abjure

Definition from Wiktionary, the free dictionary
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See also: abjuré

English[edit]

Etymology[edit]

From Middle English abjuren, from Latin abiūrō (deny upon oath) (possibly via Middle French abjurer), formed from ab (from, away from) + iūro (swear or take an oath), from iūs (law, right, duty).[1]

Pronunciation[edit]

  • (US) IPA(key): /æbˈdʒʊɹ/
  • (file)
  • (file)
  • Rhymes: -ʊə(ɹ)

Verb[edit]

abjure (third-person singular simple present abjures, present participle abjuring, simple past and past participle abjured)

  1. (transitive) To renounce upon oath; to forswear; to disavow. [First attested around 1350 to 1470.][2]
    • 1786, William Beckford, Vathek; an Arabian Tale:
      adore then the terrestrial influences, and abjure Mahomet.
    To abjure allegiance to a prince.
    To abjure the realm (to swear to abandon it forever).
  2. (transitive, obsolete, historical) To cause one to renounce or recant. [First attested around 1350 to 1470.][2]
  3. (transitive) To reject with solemnity; to abandon forever; to repudiate; to disclaim. [First attested around 1350 to 1470.][2]
    To abjure errors.
  4. (transitive) To abstain from; to avoid; to shun.
    • 1902, Robert Marshall Grade, The Haunted Major
      Except during the season in town, she spends her year in golfing, either at St Magnus or Pau, for, like all good Americans, she has long since abjured her native soil.

Synonyms[edit]

Derived terms[edit]

Related terms[edit]

Translations[edit]

The translations below need to be checked and inserted above into the appropriate translation tables, removing any numbers. Numbers do not necessarily match those in definitions. See instructions at Wiktionary:Entry layout § Translations.

References[edit]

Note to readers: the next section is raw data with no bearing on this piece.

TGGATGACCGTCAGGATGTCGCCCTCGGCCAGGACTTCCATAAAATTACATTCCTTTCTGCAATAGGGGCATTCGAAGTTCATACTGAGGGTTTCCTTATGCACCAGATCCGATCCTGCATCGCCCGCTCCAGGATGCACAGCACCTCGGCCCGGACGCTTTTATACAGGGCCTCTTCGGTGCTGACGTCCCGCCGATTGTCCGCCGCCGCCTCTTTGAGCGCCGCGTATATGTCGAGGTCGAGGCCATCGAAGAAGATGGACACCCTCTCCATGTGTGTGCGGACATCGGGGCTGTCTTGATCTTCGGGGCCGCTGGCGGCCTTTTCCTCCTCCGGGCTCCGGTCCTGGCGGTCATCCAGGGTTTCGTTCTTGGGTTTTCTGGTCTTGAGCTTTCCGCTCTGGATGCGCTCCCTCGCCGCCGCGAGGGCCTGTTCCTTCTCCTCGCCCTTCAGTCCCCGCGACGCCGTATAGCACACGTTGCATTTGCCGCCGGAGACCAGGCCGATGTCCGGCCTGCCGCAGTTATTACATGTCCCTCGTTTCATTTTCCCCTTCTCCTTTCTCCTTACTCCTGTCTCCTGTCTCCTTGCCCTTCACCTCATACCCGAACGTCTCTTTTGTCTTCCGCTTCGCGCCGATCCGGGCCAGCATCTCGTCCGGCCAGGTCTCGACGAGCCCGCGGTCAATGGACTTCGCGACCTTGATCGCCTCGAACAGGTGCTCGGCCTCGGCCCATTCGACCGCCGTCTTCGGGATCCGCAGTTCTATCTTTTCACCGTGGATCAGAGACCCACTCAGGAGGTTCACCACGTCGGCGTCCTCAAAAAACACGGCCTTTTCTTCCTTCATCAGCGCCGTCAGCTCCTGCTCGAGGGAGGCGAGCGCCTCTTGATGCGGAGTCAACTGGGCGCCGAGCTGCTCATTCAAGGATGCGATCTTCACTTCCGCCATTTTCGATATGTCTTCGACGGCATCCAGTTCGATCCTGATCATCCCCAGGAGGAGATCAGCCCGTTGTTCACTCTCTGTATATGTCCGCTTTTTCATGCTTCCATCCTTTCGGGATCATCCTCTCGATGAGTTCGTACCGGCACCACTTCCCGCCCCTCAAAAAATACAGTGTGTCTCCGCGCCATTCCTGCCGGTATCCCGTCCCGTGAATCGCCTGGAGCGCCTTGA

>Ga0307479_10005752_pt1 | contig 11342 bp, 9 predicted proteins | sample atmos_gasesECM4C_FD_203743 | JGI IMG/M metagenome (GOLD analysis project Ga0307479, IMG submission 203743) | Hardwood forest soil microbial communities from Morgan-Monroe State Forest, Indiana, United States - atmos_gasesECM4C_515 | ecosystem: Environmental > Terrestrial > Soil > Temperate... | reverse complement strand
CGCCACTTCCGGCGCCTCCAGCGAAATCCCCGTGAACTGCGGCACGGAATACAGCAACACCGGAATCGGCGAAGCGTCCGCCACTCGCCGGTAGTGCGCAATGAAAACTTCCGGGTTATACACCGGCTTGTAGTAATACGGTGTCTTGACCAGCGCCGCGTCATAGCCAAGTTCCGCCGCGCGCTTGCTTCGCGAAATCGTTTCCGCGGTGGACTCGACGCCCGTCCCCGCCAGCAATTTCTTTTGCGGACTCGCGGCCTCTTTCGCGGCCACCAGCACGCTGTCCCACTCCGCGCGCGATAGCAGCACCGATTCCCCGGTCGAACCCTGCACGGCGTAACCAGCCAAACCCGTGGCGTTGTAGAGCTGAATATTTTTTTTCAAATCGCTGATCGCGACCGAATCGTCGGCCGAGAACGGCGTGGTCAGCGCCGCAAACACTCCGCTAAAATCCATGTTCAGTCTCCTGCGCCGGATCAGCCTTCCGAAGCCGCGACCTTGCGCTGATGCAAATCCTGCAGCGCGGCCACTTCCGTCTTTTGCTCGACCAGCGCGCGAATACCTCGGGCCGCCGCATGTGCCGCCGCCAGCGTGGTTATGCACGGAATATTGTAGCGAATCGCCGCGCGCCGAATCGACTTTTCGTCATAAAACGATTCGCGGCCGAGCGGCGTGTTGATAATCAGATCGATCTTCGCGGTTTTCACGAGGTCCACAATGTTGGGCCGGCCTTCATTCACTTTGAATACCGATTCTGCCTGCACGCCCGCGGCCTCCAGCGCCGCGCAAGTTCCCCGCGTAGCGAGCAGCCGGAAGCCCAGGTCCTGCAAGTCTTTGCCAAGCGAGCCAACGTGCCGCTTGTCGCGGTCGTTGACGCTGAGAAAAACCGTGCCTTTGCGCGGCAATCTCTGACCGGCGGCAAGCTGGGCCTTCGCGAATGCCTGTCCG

1. ^ Elliott K. Dobbie, C. William Dunmore, Robert K. Barnhart, et al. (editors), Chambers Dictionary of Etymology (Chambers Harrap Publishers Ltd, 2004 [1998], →ISBN), page 3
  2. 2.0 2.1 2.2 Lesley Brown, editor-in-chief; William R. Trumble and Angus Stevenson, editors (2002), “abjure”, in The Shorter Oxford English Dictionary on Historical Principles, 5th edition, Oxford; New York, N.Y.: Oxford University Press, →ISBN, page 5.

Anagrams[edit]


French[edit]

Pronunciation[edit]

Verb[edit]

abjure

  1. inflection of abjurer:
    1. first/third-person singular present indicative/subjunctive
    2. second-person singular imperative

Portuguese[edit]

Verb[edit]

abjure

  1. first-person singular (eu) present subjunctive of abjurar
  2. third-person singular (ele and ela, also used with você and others) present subjunctive of abjurar
  3. third-person singular (você) affirmative imperative of abjurar
  4. third-person singular (você) negative imperative of abjurar

Spanish[edit]

Pronunciation[edit]

  • IPA(key): /abˈxuɾe/, [aβ̞ˈxu.ɾe]

Verb[edit]

abjure

  1. Formal second-person singular (usted) imperative form of abjurar.
  2. First-person singular (yo) present subjunctive form of abjurar.
  3. Formal second-person singular (usted) present subjunctive form of abjurar.
  4. Third-person singular (él, ella, also used with usted?) present subjunctive form of abjurar.